AYA students publish ‘Penny on Wheels’ 
Photos: Courtesy Terri Rohan 
Akiba Yavneh Academy students, and “Penny on Wheels” creators , from left, back row: Tamar Gurman, Sarah Schussler, Lilly Yalovsky, Emma Stein, Ava Prengler and Avigail Salzman; front row: Shira Sabo, Nata Gurman and Leora Baynash.   

Students combine ingenuity, chesed to help dog’s mobility

By Deb Silverthorn

Akiba Yavneh Academy students are adept at putting their learning into practice. 

Recently, AYA’s Engineering Club students designed a wheelchair for a staff member’s infirm dog, and the Jewish Medical Action and Awareness Club wrote and illustrated “Penny on Wheels.” Once again, the students’ desire to help — and educate — have come together.

AYA junior, Shira Sabo, lead what began as a project of the school’s Engineering Club.   “Penelope, ‘Penny,’ (a boxer) had a rare disease and we wanted to help her be able to walk — then, we figured we should share the story.”

“I’m very proud of what we’ve accomplished and it’s very exciting to see all of our ideas come together,” said Sabo.

As co-president of AYA’s JMAAC chapter, and a member of the Engineering Club, Sabo coordinated that the clubs come together to publish a fictional story based on their experiences. 

“We got the idea from AYA graduates, Noa Ksabi, Yael Schuller and Devorah Zhrebker who years ago wrote two children’s books, ‘Lungs of Gold’ and ‘Bonnie the Bunny,’ with illustrations by Orly Cohen, Hana Michaeli and Michal Reva.”

Terri Rohan and her late pup “Penny.”

“We thought about the wheelchair we’d created for Penny and figured it was a good story and might inspire young children to care for animals and maybe even their career paths as inventors, veterinarians, whatever they get out of it,” Sabo said.

Joining her in writing “Penny on Wheels,” were Leora Baynash, Nata Gurman, Tamar Gurman, Kayla Kosfiszer, Ava Prengler, Sarah Schussler, Emma Stein and Lilly Yalovsky; Maggie Morenoff and Avigail Saltzman illustrated.  Classmate Tali Gubin, with her own business, Tali’s Pastry House, donated the proceeds of a bake sale to help raise funds for the book’s publication.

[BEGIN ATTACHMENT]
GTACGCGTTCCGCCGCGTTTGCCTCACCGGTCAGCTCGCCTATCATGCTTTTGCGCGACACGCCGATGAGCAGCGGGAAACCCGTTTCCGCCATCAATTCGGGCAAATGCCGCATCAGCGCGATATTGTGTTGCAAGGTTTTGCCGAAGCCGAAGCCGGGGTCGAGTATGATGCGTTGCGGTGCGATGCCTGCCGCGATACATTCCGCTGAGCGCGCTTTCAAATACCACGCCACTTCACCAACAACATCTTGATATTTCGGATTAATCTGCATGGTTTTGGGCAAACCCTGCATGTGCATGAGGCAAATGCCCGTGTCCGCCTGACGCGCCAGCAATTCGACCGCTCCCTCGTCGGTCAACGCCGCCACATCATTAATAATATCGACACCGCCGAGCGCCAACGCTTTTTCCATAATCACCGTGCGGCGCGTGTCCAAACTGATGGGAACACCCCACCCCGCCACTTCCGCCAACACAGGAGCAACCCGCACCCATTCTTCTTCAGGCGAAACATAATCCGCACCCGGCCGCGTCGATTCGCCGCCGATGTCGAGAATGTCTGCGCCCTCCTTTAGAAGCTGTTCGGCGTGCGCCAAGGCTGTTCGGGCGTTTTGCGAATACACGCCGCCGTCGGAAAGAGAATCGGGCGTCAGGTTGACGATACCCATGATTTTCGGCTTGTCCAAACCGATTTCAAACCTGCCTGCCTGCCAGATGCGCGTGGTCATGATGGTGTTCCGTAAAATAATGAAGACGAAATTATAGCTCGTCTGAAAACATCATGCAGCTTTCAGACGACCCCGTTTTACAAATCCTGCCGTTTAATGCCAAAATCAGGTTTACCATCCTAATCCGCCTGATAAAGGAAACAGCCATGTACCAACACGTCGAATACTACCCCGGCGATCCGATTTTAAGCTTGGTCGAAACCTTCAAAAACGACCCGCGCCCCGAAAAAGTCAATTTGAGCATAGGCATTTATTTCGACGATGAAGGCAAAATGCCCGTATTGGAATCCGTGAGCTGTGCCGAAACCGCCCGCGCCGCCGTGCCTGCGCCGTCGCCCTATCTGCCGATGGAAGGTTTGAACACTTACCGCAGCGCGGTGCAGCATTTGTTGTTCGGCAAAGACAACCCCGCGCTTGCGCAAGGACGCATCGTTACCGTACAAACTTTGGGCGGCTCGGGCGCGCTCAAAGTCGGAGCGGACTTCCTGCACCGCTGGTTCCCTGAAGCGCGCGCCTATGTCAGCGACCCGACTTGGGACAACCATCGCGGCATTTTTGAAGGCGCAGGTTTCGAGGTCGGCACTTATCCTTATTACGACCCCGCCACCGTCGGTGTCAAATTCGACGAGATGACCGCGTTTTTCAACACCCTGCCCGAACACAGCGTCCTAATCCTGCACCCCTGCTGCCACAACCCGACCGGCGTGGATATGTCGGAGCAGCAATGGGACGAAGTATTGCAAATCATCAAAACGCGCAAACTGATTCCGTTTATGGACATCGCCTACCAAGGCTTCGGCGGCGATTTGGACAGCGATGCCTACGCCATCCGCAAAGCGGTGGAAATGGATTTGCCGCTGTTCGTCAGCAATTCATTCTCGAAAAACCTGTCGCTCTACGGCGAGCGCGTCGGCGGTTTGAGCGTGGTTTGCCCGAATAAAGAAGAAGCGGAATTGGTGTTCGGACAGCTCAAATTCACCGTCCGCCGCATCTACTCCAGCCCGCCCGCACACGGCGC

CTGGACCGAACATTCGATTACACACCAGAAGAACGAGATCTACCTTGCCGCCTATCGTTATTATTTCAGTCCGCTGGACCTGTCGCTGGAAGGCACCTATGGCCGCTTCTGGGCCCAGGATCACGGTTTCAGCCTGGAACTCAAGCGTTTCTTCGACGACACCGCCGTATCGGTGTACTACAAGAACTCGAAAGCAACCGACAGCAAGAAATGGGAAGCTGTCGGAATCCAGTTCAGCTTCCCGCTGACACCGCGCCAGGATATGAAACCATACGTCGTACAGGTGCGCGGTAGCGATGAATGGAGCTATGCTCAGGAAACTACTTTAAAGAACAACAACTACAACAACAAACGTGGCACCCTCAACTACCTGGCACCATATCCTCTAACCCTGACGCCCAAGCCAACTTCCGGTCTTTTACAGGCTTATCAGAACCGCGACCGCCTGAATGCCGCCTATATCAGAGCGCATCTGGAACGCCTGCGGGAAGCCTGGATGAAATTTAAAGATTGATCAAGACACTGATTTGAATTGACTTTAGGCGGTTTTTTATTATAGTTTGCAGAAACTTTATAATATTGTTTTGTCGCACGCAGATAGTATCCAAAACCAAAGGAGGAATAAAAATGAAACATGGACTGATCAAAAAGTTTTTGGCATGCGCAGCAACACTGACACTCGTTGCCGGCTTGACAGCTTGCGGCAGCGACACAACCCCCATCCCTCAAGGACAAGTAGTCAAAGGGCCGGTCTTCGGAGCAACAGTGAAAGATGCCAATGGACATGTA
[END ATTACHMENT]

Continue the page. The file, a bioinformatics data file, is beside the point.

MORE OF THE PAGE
“We decided to base the dog on Penny and write about degenerative myelopathy, a rare canine disease, which Penny suffered from,” said Sabo.  “We wanted it to be more than about a boy and his dog in a wheelchair but to really teach about the disease and explain the process of inventing his wheelchair.  The book explains the entire engineering process that we went through, in creating the wheelchair, including the creation of a sketch of what the boy thinks the wheelchair should look like.”

“Penny on Wheels” teaches the concept of brainstorming.  Penny’s owner, Simon, is a science teacher, and was inspired by the experiences with his childhood dog.  The book explains how he looked for materials he could recycle from home,  asked for help from his father with what could have been dangerous tasks and the testing required for the final project. 

The book won fourth place in Texas’ 2023 district Technology Student Association competition. It includes a list of questions to inspire conversations. 

“We hope our book, and the real-life story of Penny, inspires critical thinking for young readers,” said Sabo, “and for them to explore STEM (science, technology, engineering and math) fields.

AYA administration paid for publishing 12 copies of the book, with proceeds of those going toward a second run. 

Akiba Yavneh Academy students, from left, Rivka Guttman and Mordechai Weiss, are part of the team that created a wheelchair for Terri Rohan’s dog Penny, and which has now published “Penny on Wheels.”

“There were so many hands that came together to make these projects, both the wheelchair and the book, successes,” said Donna Hutcheson, AYA high school principal.  “These kids are growing into — they already are the next generation of leaders.

Hutcheson said that she’s not surprised at the depth of the students’ passion toward the project.

“Our students show and live leadership.  From the engineering to the writing, from deciding how to share the proceeds, they always go a step beyond. We couldn’t be prouder.”

After the first two runs, all proceeds of the book are donated to a longtime AYA employee, now retired but remembered by two generations of students.  “We want to preserve the person’s privacy, but it is someone who has cared so much about Akiba Yavneh and all of its students,” said Sabo.  “Because the book was created by AYA students it seems natural that we’d give our proceeds to someone close to the school.”

“Penny” was the cherished dog of Terri and Richard Rohan, parents of AYA alumni and now grandparents of current students. They are grateful for the care and interest the students shared for Penny.  Having a book about their story available for the public, keeps their precious pet close.

“‘Penny was a wonderful dog who, with this horrific disease, lost the ability to use her back legs,” said  Terri Rohan, noting her pet passed away in 2022.  “The only thing she loved more than food was people and the Akiba Yavneh kids were so good to her. 

“Everything the kids have put into helping Penny, from the beginning and the wheelchair through this book, is very special.  They really did all they could to help extend her life and now provide very meaningful learning” she continued.  “Through all of their efforts Penny lives on.” 

To purchase a copy of “Penny on Wheels,” or donate to the project, email ssabo1@akibayavneh.org.

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